The cover story of the latest edition of The Atlantic has the liberal media a buzz. The essay by Ta-Nehisi Coates is entitled “The Case for Reparations”. Before reading the essay I watched Mr. Coates discuss his piece on MSNBC and Bill Moyers PBS show. I disagree with one of his points in particular and his broader thesis in general though his approach is novel and worth discussing.
A specific point made by Coates with which I strongly disagree concerns the modern day black man’s role in his own victimization. Coates criticizes Philadelphia’s mayor, Michael Nutter for telling black men to pull up their pants and look respectable. Coates claims that no amount of respectability will win the black man respect. I hope I am just misunderstanding him because this idea is total nonsense. There are standards of conduct that transcend race. Blacks should not be exempt from these standards by hiding behind “culture”. There is nothing cultural about pants hanging off your ass. It’s ignorant.
Since Coates doesn’t predicate his argument on the lack of black complicity in their own plight, the above criticism might be a nitpick. Looking at the broader theme my problem is one of timing. It seems to me that reparations should be temporally proximate to the harm done while some perpetrators and victims are still alive. Otherwise we are punishing folks who haven’t done anything to anybody. A quick look at some notable reparations supports my timing concern.
First let’s take Native Americans off the table because the lands of the tribes are considered “nations” and our arrangements are treaties. These arrangements govern ongoing relations and don’t fall into a short term reparations category. Reparations from West Germany to Israel commenced in 1952, within the decade following WWII. Reparations from the U.S. to Japanese citizens wrongfully detained started as early as 1948, only three years after the war. (These reparations programs lasted a bit longer going all the way into the 80’s.)
Even the most recent egregious offenses described by Coates begin to abate in the 1960’s, making reparations a half century later punitive to many innocents. So while I oppose reparations for blacks, I still think Coates’ approach merits discussion.
1. Rather than focus on human suffering, Coates concentrates on financial robbery. Blacks propped up an entire Southern economy with zero compensation. Post-slavery, they had no legal rights to property which could be (and was) regularly taken from them. Into the mid 20th century, they were hoodwinked in con artist real estate deals. They were zoned out of any possibility of integrated neighborhoods. By default, parts of the New Deal, such as Social Security, left them out in the cold. In short, the American power structure, over and over again, conspired to disenfranchise them and render them impotent. Hence Coates builds his case for reparations on purely monetary grounds, taking much of the subjective emotional content out of the discussion.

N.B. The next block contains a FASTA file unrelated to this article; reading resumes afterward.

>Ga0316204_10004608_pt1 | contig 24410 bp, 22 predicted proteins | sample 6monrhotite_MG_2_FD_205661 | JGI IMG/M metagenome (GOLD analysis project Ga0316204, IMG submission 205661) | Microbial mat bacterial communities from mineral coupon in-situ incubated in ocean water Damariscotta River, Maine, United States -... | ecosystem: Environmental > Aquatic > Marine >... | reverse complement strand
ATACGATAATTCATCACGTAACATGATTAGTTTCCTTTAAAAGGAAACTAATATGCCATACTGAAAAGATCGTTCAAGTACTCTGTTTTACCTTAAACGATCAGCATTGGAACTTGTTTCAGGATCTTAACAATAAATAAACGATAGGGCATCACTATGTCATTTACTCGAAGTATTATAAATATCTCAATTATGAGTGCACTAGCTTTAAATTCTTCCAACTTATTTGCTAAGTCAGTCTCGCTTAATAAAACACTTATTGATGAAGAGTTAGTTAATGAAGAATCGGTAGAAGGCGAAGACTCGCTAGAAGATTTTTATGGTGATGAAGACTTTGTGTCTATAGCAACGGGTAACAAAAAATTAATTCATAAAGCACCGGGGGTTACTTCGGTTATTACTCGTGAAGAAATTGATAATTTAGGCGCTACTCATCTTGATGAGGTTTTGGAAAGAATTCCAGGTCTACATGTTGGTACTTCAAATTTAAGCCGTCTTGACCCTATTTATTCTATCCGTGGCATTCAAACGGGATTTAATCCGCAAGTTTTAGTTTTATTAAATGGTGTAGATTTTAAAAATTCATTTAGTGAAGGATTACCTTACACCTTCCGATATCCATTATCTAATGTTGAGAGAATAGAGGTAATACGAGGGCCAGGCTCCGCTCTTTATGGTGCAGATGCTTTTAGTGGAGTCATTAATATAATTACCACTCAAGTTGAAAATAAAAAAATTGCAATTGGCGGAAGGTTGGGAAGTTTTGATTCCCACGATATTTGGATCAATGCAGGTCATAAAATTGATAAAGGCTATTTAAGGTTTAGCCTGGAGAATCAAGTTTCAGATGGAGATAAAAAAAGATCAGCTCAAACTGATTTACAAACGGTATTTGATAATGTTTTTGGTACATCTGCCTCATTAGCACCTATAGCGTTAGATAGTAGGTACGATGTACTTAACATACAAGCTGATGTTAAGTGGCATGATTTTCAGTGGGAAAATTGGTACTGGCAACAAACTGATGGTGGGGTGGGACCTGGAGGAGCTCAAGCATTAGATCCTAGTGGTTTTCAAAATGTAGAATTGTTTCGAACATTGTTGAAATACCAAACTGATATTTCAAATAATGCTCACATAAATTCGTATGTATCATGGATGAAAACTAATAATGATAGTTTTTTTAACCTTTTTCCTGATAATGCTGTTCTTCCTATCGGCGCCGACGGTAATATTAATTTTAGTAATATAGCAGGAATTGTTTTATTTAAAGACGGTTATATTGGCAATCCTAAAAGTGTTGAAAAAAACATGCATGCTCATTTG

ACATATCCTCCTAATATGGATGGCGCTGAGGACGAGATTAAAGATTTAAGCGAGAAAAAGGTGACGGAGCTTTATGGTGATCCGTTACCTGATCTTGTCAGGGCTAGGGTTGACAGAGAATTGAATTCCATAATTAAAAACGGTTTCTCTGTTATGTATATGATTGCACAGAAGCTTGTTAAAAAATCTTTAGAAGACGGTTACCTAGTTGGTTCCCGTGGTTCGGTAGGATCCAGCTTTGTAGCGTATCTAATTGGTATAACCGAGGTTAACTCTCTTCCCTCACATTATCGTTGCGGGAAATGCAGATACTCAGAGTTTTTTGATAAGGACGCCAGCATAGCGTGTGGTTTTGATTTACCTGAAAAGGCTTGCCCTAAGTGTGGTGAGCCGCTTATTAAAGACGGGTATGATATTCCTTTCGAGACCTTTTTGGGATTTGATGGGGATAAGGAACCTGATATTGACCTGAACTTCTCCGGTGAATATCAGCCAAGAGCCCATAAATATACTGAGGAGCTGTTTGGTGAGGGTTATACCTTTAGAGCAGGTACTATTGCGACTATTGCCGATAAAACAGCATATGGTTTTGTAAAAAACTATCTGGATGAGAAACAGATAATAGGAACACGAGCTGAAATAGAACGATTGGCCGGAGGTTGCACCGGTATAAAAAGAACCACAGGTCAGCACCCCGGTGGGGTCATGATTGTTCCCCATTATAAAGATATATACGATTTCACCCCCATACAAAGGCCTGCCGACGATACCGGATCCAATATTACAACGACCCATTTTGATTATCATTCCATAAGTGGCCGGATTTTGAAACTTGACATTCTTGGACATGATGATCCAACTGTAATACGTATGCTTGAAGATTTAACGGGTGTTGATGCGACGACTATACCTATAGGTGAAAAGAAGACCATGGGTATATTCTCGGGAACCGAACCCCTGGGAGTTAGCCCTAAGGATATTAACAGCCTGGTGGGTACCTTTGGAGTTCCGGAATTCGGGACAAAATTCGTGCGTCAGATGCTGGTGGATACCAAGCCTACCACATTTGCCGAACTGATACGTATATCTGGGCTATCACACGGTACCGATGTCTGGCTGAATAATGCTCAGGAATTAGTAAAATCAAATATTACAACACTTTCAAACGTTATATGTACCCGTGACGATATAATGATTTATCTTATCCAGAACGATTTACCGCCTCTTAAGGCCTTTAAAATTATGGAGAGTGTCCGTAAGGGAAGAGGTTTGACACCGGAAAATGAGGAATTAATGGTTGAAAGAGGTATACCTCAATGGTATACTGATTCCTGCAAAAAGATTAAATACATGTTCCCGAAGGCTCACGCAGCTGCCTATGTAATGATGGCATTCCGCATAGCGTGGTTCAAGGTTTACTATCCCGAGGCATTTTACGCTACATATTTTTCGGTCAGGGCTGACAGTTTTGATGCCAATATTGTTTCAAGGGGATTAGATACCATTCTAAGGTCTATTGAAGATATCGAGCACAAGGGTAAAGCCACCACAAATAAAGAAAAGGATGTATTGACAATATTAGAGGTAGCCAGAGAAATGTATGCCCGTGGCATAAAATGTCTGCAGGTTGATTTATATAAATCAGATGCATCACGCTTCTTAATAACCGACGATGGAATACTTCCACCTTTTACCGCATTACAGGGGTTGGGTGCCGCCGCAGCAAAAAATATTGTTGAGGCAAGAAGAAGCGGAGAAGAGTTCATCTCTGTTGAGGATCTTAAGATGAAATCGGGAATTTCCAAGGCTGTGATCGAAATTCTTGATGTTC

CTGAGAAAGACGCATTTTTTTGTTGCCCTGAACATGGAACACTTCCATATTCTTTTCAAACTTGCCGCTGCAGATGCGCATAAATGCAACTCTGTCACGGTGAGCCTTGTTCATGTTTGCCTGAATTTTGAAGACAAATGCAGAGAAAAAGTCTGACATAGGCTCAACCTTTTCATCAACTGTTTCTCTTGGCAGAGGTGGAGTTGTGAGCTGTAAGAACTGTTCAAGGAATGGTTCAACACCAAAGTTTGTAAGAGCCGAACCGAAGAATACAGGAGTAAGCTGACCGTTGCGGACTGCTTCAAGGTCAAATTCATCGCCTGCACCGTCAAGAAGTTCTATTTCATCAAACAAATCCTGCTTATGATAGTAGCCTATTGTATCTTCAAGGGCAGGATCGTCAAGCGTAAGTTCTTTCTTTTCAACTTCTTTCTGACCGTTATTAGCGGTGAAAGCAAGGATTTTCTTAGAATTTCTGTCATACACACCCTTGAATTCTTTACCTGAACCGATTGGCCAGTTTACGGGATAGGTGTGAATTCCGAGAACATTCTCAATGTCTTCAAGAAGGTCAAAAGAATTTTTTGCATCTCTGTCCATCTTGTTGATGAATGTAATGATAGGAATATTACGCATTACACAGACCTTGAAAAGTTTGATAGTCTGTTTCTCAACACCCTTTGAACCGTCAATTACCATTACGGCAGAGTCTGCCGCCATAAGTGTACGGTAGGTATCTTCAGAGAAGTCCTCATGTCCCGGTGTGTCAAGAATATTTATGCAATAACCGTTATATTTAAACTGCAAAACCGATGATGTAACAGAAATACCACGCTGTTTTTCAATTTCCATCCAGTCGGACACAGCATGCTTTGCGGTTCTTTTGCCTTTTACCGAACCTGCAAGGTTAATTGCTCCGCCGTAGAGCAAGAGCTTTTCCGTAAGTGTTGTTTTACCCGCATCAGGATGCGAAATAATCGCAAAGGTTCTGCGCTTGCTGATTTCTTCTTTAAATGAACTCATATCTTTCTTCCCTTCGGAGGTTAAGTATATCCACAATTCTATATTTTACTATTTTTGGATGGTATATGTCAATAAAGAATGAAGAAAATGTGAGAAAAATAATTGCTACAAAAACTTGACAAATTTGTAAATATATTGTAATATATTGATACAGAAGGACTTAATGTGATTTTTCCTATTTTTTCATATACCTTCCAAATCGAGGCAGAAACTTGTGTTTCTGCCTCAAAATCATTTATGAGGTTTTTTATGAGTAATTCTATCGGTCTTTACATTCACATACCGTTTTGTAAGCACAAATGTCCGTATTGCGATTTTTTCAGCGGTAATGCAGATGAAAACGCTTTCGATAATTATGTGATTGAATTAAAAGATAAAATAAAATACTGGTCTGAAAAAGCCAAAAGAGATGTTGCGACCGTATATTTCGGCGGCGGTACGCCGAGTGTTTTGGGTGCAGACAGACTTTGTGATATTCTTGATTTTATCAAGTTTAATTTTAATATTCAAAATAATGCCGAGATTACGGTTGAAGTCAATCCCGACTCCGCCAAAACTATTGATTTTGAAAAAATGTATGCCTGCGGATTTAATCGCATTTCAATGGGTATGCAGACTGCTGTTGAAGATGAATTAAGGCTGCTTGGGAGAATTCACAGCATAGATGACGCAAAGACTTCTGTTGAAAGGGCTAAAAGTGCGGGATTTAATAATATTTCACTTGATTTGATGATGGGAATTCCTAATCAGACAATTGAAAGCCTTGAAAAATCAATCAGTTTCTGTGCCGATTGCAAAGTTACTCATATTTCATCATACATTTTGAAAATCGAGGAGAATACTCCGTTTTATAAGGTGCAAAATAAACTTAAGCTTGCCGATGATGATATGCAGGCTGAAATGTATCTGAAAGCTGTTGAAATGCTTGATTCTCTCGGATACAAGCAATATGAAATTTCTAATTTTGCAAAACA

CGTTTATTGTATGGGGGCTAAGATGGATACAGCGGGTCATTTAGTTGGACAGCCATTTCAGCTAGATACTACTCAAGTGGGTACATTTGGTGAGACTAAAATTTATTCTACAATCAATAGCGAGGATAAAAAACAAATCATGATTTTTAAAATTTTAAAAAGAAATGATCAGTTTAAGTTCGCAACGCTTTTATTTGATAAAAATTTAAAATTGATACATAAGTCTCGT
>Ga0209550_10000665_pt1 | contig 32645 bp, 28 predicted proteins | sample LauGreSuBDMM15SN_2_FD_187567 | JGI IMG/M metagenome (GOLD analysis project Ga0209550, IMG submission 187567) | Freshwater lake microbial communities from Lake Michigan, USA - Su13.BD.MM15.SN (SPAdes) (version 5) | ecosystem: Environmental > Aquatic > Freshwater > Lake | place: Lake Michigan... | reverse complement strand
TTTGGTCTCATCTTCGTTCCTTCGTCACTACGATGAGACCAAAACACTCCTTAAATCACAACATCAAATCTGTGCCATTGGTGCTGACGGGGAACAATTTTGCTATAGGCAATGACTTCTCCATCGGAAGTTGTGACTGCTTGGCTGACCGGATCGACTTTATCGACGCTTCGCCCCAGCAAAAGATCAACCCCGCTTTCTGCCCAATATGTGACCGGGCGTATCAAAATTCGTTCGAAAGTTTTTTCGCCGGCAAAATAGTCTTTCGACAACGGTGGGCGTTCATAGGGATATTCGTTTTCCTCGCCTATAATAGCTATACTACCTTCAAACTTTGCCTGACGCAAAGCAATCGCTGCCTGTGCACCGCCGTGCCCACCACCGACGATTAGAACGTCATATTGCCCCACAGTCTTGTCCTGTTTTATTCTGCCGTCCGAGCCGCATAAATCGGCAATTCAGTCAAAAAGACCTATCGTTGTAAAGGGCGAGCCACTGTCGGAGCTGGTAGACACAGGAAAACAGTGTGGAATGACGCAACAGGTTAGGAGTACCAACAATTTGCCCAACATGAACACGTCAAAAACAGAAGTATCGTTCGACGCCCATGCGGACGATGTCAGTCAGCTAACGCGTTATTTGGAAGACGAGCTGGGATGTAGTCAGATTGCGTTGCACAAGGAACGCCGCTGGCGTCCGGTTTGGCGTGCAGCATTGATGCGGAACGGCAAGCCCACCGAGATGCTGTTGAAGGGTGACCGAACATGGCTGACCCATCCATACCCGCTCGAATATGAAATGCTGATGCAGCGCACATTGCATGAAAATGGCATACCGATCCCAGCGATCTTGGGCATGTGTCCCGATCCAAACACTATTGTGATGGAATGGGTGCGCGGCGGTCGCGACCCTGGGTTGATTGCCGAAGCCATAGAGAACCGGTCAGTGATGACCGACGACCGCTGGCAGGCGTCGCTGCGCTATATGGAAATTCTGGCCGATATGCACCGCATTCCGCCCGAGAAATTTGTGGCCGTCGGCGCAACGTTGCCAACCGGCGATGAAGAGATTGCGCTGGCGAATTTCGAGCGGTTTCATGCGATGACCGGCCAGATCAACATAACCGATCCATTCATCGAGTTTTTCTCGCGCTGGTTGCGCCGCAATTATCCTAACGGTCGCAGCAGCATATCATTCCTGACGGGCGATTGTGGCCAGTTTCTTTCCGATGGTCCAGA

2. Coates walks a fine line between putting the reparations burden on whites as opposed to Americans. This is even more evident in his interviews about the article. He even states that as a taxpayer he would bear some of the burden. But he seems to be more about discussion than actual Benjamins. Most importantly he wants an American discussion, not a white vs black discussion.
3. This is where I find his argument most compelling. Yes, we talk about race a lot. However, we usually talk about specific current grievances prompted by some particular incident. We don’t often talk about our national conscience on a grander scale that encompasses the totality of our wrong doing. Liberals frown at the Confederate flag but we don’t view it with adequate shame. The Confederacy was not a legitimate short-lived nation. It was a criminal rogue state. It was a pox upon our country. Yet, we tolerate a certain nostalgia about it. A perfect example was a visit I made to Atlanta many years ago. The hotel TV tourist channel advertised tours of nearby plantations with not a hint of the degradation that went on there. I think Coates would agree with me that a far more satisfying alternative to financial reparations would be to have all these plantations declared memorials to the men and women abused there, sort of a black holocaust museum. How about Congress issuing a proclamation officially condemning the Confederate States of America as a rogue state and sponsor of terrorism? Let’s not limit our truth telling to the South. The North was not much better. Our national apology should reach back to the framers who had a chance to get this new democracy off to a clean start and passed.
These are just a couple of ideas that might see the light of day if Congress debated reparations. Beyond any remuneration, Coates is hoping for a national coming to grips with our shameful past and an official public accounting to the world of our wrongdoing. This would start with our asking forgiveness for what we have done before taking any further pride in how far we have come.